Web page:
It’s been a week, now, since Mom passed.  Her funeral was this past Sunday; the flowers sit upon the hearth, and the well-wishers have gone home.  We are now left with the monumental task of documenting my parents’ estate — decades worth of property to sift through.  It’s a daunting task, and one I want no part of, though I expect I’ll be needed.

And, as my wife and I try to regain our equilibrium, there is much writing to do.  The Serpent of Hellas.  The Orc Book.  The Damascene Blade and the yet-unnamed third book in the Emir of the Knife trilogy.  Perhaps the last bit of work on the Secret Project will take precedence, who knows.  Then there are the short stories and ATTIKA, things that bring in nary a penny, but that I like doing.  It is a busy time.

Even so, through these somber days I only want to sit with my back to the wall in the room where both my parents died and talk to them.  I want to ask them if I did enough to help them . . .

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4 thoughts on “Through These Somber Days

  1. Working helped me when my mother passed. I couldn’t sit in the room where she passed because it was in a home in Florida, where she was supposed to be recovering.

    She had been driving her hover-’round to the grocery store a few block from her house when a truck hit her. She did a complete flip and, because she was buckled in, broke both of her arms and shoulders. Since she was unconscious, the driver claimed she swerved out into traffic–if the cops had bothered to check on him, they’d have learned he had just served time for failing to get a plane full of pot off the ground before he was busted–and they ticketed her. (Keep in mind, I live in Maine with my wife and kids, so I wasn’t there–or even informed–until after the fact. I had been taking care of her here, until she decided to take her long awaited SSI/Disability settlement and move to a trailer park in Florida.)

    By the time I got the news, she was being wheeled around by a nurse and recovering from surgeries. Naturally, I flew down. I only had a short window to be down there, so I tried to be there, run errands for her, learn the facts and make arrangements for her. The hover-’round company replaced her chair, but she had such a fear of it, she wouldn’t use it. So, I never got it up to her. I had family looking in on her, so I left for home, with the promise of returning ASAP.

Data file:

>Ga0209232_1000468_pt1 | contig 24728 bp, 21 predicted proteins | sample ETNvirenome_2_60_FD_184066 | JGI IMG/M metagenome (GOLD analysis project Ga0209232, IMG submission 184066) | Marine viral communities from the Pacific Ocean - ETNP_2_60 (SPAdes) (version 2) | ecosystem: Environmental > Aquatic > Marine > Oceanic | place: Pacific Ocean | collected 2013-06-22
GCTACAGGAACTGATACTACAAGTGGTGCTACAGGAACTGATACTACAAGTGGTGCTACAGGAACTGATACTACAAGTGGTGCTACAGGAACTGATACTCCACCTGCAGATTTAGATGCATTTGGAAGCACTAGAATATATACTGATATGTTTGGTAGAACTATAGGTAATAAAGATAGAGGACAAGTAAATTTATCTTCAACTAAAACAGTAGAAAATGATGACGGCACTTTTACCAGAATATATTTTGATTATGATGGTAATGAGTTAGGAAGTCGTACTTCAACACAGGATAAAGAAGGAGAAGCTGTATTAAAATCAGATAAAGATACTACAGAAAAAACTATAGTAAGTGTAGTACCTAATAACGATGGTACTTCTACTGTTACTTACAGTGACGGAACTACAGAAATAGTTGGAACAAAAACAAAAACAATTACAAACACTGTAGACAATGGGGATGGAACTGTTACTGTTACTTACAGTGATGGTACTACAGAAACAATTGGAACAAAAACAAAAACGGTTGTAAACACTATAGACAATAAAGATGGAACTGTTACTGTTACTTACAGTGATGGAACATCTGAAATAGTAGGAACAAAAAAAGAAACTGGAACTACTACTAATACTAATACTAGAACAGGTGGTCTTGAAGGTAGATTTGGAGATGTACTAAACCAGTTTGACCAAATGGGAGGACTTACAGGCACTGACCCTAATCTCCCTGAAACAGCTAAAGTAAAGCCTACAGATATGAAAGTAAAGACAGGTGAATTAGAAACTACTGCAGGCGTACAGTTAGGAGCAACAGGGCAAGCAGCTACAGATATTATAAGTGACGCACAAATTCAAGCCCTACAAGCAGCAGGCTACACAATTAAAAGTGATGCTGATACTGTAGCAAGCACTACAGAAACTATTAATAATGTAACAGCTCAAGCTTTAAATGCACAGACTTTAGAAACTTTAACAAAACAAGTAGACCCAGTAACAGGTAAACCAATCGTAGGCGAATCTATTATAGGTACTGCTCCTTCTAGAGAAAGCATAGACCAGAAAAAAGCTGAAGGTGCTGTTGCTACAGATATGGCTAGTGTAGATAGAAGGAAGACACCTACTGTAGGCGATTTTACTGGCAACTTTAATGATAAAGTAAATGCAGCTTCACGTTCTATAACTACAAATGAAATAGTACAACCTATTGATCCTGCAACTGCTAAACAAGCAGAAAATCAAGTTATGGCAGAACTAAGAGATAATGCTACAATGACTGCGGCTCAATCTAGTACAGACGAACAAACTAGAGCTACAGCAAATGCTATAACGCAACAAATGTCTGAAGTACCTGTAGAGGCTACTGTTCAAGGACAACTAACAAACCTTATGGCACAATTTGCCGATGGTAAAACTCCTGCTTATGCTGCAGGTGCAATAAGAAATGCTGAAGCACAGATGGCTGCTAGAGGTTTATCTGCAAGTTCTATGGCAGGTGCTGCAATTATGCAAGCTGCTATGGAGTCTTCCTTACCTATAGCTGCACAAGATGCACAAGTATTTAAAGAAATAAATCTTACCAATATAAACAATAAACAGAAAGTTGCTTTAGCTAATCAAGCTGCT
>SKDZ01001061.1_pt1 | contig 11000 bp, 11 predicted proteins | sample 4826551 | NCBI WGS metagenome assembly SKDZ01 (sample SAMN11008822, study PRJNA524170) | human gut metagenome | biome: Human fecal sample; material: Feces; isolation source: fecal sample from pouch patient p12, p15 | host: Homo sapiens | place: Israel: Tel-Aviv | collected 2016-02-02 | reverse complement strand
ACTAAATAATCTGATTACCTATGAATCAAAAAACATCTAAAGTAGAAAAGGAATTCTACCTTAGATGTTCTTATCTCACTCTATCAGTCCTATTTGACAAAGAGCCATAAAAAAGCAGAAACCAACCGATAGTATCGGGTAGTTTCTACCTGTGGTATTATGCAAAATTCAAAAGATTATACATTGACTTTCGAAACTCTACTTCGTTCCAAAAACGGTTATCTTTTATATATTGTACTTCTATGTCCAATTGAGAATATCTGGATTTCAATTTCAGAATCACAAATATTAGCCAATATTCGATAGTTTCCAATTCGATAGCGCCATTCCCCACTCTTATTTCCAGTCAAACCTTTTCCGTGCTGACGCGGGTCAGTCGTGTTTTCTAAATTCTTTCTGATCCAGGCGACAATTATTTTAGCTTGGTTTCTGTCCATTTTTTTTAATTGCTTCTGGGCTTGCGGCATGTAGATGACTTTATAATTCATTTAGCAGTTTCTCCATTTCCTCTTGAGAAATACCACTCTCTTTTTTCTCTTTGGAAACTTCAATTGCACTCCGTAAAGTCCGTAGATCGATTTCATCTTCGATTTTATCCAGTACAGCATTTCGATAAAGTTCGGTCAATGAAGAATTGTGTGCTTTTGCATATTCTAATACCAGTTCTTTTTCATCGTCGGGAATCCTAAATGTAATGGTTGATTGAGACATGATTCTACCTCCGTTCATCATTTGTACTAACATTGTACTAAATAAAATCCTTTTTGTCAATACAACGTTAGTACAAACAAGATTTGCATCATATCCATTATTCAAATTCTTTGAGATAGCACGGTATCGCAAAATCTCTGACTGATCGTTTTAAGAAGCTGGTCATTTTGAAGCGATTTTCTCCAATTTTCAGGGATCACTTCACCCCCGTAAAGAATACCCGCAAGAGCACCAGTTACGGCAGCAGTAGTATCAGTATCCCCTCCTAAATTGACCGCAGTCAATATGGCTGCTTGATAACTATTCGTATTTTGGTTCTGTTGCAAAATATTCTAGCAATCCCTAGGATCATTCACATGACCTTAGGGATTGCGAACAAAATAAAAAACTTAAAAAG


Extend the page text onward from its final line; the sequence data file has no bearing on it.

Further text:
Just a couple of months later, I received a call telling me she was dead, and I had to go clean out her apartment, pick up her ashes, and reimburse her sister for the expenses. My wife did an amazing job of doing what I couldn’t.

    It turned out that the nurses in that home didn’t clean her and she got bed sores. On of them became cancerous, and she died of a stroke in the middle of the night.

    A few months later, at 35, I had heart failure. While I was in the hospital, half a state away from my wife and children, I beat myself up about all the nights my mother had spent alone. It didn’t change anything, except to make me feel worse.

    It took a while for me to come to terms with the fact that SHE knew what was happening. She’d even told a few of my relatives that she was ready for God to take her. In the end, I know she had been suffering a long time–much longer than the accident–and I know she was tired of the world beating her down. She would never have given up, but I think she wanted to not have that fight anymore.

    I still haven’t been able to open the box to scatter her ashes, as she wanted. I haven’t been able to let the last of her go.I blogged about her once, and only once, and poured what I could out there. While I did, I was reminded of the most special thing about her. She was MOM. Her whole life had been dedicated toward doing the best by me as she could. Sure, she needed someone sometimes, but always her goal was shaping me into the best man she knew how.

    That’s how I honor her. That’s how I moved on. I do right by MY kids, wife and friends. I strive to be her masterpiece, instead of worrying where I failed her. And, from the looks of things, you’re doing well by your mom, too.

    I wish you inner peace. If your family squabbles anything like mine–or my wife’s–you’ll need it.

    -R

  2. Scott, I am so sorry to hear about your mom. I am glad you found your voice in writing…and hope it can help bring you peace now. Our prayers are with you.

    Shannon Henderson (and family)

  3. My condolences Scott on the death of your mother. Having had multiple family deaths in a short period of time and going through the estate management over and over, I can sympathize both with your grief and empathize with how overwhelming the financial/legal logistics must feel at a time when so much of your energy is consumed in mourning.

    I suspect that you being a writer is something of a blessing at a time like this. The final/fifth of my family deaths was that of my long-term partner who died suddenly from pancreatic cancer. I felt compelled to write about the incredible two weeks between his diagnosis and his death – the product was a memoir “August Farewell”. It was both therapeutic for me and has left me now with a tribute to Bill and to our 33-year relationship.

    Perhaps, there is something that you might write (for publication or just personal memento) that would combine two of your great loves – writing and your mom.

    Warm best wishes,
    David

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